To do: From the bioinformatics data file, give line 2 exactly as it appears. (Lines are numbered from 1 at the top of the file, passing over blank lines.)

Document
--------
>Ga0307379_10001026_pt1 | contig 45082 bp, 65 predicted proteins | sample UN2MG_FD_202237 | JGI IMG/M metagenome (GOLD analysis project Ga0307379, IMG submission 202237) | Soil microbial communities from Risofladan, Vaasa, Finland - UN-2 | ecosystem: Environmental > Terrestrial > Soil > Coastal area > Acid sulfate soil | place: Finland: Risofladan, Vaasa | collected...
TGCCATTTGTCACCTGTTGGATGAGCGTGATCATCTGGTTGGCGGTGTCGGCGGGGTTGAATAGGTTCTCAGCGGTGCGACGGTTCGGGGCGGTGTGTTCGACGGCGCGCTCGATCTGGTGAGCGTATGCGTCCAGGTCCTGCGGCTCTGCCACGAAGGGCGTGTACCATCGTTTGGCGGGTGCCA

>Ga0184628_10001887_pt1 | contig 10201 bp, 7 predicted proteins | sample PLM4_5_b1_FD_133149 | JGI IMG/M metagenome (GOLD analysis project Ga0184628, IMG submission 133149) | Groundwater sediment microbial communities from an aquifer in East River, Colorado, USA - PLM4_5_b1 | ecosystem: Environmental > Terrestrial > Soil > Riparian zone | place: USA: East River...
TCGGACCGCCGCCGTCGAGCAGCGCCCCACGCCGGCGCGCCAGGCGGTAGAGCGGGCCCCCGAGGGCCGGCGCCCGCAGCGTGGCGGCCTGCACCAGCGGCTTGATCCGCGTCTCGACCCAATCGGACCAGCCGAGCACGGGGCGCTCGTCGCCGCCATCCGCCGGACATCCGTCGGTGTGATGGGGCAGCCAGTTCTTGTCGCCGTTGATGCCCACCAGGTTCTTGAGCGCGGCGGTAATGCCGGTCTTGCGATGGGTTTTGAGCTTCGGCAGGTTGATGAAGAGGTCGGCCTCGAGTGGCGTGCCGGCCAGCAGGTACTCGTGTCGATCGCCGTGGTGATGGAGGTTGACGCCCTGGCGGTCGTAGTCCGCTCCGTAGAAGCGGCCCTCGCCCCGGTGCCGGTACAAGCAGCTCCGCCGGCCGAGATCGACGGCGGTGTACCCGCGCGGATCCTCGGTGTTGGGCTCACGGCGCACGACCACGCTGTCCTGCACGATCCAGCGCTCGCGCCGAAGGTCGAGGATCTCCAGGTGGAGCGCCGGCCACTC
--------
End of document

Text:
TGCCATTTGTCACCTGTTGGATGAGCGTGATCATCTGGTTGGCGGTGTCGGCGGGGTTGAATAGGTTCTCAGCGGTGCGACGGTTCGGGGCGGTGTGTTCGACGGCGCGCTCGATCTGGTGAGCGTATGCGTCCAGGTCCTGCGGCTCTGCCACGAAGGGCGTGTACCATCGTTTGGCGGGTGCCA